Love them or loathe them, you're unlikely to want squirrels raiding your bird feeder for nuts and seeds earmarked for your feathered friends.
As cute as the clever creatures are, it is birds that need the extra food. According to Birdlife's 2022 State of the Birds report, the USA's birds are in crisis, with over 50% of species declining. So putting out nuts, seeds and fatballs for birds is more than a pleasant past-time.
Thankfully, there are a number of deterrents and ways to outwit squirrels from snaffling your bird food. These methods may not be 100% fool-proof, but the more of them you employ in your backyard, the more chance, your backyard will be home to wrens, robins, finches and more with their beautiful birdsong and avian acrobatics.
1. Choose a caged feeder
Many of the bird feeders on the market are adapted to squirrel prevention. A caged feeder has a strong wire around it, with gaps that are large enough for birds to enter to feed, but too small (for most) squirrels to squeeze through. This squirrel-proof bird feeder from Amazon, is a good example.
'The cage prevents the squirrels damaging the seed feeder inside,' says Carolyn Warful, birding expert at Perky Pet. 'Squirrels may try and chew on the bars to get to the feed, so make sure the cage is made of a heavy-duty metal.'
2. Buy a baffle or weight-activated feeder
Buy a what you may ask? A baffle is generally a cone or dome shaped piece of plastic (or other material) that is attached to a bird feeder. Some bird feeders come with squirrel baffles already attached, or you can buy them separately, like this baffle from Amazon.
'Squirrel baffles that prevent squirrels from climbing up a post to a feeder can be very effective, as long as the feeder is far enough away from any possible launching points from which the squirrels could jump to the feeder,' says Emma Greig, leader of Project FeederWatch at Cornell Lab of Ornithology.
'Other types of baffles, such as weight-activated bird feeders that close when something heavy (like a squirrel) lands on them, can also be very effective.'
'One of the most effective types is the traditional dome-shaped squirrel baffle,' says Carolyn from Perky-Pet. 'When squirrels land on the baffle, it will tip and they will immediately fall off. The baffle also prevents squirrels from trying to ruin the bird feeder by chewing on it to try and get to the seed.'
3. Fill your feeder with safflower seed
When it comes to food, most animals have their likes and dislikes. Of course, if they are hungry, most wild animals will eat anything but given the choice, squirrels will not generally go for safflower seed or nyger seed.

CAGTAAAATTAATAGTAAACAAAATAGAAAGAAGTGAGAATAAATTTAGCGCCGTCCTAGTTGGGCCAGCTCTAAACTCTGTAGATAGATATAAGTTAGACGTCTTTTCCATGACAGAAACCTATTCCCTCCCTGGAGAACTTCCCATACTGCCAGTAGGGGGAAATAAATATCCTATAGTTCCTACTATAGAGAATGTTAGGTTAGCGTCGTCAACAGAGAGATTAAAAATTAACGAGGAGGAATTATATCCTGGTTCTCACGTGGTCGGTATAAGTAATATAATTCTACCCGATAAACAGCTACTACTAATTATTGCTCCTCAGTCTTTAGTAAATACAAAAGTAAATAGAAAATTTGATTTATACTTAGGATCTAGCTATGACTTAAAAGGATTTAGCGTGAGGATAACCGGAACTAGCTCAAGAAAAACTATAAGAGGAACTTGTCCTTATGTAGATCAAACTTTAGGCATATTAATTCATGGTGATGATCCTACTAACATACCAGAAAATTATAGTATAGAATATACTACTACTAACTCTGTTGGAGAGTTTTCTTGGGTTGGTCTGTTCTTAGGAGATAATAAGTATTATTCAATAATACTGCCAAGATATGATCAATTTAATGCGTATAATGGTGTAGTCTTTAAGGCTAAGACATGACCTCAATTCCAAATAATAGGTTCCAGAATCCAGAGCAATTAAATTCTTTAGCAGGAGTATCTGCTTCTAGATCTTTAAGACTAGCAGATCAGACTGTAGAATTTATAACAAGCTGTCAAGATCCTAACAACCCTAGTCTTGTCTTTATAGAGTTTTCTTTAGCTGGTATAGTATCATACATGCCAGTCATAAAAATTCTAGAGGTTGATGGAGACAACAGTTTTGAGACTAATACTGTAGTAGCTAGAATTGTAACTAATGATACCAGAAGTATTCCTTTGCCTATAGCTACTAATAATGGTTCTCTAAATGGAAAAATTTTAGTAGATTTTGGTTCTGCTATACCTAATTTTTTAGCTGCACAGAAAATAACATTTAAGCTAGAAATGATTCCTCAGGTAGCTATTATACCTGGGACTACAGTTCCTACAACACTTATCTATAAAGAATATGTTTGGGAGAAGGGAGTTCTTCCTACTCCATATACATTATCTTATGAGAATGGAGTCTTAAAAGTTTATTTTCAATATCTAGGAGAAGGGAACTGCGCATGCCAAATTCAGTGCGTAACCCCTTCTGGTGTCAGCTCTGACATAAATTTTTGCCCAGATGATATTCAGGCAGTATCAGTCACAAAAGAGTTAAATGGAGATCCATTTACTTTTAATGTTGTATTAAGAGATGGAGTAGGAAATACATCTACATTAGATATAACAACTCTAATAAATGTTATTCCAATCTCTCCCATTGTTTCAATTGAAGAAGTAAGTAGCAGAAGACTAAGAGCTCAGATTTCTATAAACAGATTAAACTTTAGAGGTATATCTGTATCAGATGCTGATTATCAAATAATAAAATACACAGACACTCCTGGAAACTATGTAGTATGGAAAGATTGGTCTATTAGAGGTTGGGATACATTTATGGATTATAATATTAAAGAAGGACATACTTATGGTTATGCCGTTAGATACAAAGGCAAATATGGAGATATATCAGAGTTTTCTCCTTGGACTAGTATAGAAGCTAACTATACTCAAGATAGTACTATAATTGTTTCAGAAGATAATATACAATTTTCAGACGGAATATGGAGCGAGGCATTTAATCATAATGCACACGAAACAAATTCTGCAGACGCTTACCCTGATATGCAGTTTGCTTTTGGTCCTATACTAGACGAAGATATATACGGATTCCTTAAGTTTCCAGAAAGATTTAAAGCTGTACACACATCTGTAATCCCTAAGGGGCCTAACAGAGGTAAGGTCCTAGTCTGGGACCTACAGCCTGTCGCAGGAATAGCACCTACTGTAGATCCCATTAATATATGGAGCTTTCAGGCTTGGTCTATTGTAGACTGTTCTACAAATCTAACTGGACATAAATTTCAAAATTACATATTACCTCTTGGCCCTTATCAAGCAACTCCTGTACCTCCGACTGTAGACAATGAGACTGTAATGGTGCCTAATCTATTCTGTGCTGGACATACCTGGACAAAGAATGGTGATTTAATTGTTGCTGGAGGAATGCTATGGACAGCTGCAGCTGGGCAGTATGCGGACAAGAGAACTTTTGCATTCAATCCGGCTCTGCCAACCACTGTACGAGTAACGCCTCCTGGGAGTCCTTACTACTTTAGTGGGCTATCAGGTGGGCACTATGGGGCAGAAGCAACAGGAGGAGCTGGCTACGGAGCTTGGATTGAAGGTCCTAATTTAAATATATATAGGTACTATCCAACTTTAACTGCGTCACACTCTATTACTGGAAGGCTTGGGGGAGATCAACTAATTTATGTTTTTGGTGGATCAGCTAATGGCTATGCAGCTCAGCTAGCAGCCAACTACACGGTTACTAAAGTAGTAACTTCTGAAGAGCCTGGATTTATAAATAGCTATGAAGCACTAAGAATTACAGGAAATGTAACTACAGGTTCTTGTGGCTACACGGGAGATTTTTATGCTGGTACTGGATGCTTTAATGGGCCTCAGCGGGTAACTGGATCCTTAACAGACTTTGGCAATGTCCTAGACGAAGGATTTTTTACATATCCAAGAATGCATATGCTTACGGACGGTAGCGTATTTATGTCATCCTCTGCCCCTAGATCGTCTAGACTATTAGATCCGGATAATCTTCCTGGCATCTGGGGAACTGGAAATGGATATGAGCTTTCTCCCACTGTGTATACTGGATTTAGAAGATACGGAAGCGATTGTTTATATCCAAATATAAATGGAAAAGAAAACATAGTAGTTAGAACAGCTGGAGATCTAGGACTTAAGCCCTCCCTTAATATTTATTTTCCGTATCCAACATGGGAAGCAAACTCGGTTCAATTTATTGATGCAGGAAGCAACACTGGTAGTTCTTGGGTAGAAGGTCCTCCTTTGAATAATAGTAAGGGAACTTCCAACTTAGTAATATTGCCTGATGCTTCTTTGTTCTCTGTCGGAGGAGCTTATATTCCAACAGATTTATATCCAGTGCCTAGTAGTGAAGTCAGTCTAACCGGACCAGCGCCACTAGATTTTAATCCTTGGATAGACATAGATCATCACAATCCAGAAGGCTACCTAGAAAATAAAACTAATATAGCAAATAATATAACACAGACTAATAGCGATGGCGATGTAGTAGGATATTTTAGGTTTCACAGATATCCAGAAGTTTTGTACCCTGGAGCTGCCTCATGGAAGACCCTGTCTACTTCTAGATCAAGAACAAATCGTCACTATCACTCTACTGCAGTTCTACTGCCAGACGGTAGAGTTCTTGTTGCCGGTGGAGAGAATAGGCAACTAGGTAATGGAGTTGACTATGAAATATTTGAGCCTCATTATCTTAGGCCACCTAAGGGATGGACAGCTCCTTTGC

'There isn’t any totally squirrel proof seed, but squirrels tend to be less interested in safflower seeds (like this feed from Amazon) than other types of seeds,' says Emma Greig. 'However, safflower is a great seed for attracting cardinals.'
4. Hang the feeder from a line or pole
Hang bird feeders at least 4 feet high from the ground and as far from any fences or launch points as you can (away from both squirrels, cats and other predators). Bear in mind, that squirrels can jump around seven feet too.
A pole or shepherd's hook (try this from Amazon) can be a better option than a tree, where squirrels can climb and run along the branches. Obviously, you need to make sure you can reach the feeder in order to be able to fill it and clean it easily.
'Hanging bird feeders from places far from trees (such as strung from a line) and covering the line with tubes that deter the squirrels from running along them can be effective,' says Emma Greig. 'People use tubing or used plastic drinks bottles, as they'll spin when a squirrel jumps onto the line.
'The truth is that squirrels can be very persistent and very clever, so sometimes you have to just learn to live with them.'
5. Sprinkle chilli on bird food
This may sound odd, but experts suggest sprinkling some chilli powder or cayenne pepper on nuts, seeds and fat balls left out for birds. It's one of the same tricks for keeping squirrels out of garden pots.
'Squirrels may be deterred by mixing strong chilli powder with bird food as most squirrels don’t like the taste of hot chilli or cayenne pepper,' says a spokesperson from the RSPB. 'However, birds are not bothered by it.'
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Jacky Parker is a London-based freelance journalist and content creator, specialising in interiors, travel and food. From buying guides and real home case studies to shopping and news pages, she produces a wide range of features for national magazines and SEO content for websites
A long-time contributor to Livingetc, as a member of the team, she regularly reports on the latest trends, speaking to experts and discovering the latest tips. Jacky has also written for other publications such as Homes and Gardens, Ideal Home, Red, Grand Designs, Sunday Times Style and AD, Country Homes and Interiors and ELLE Decoration.
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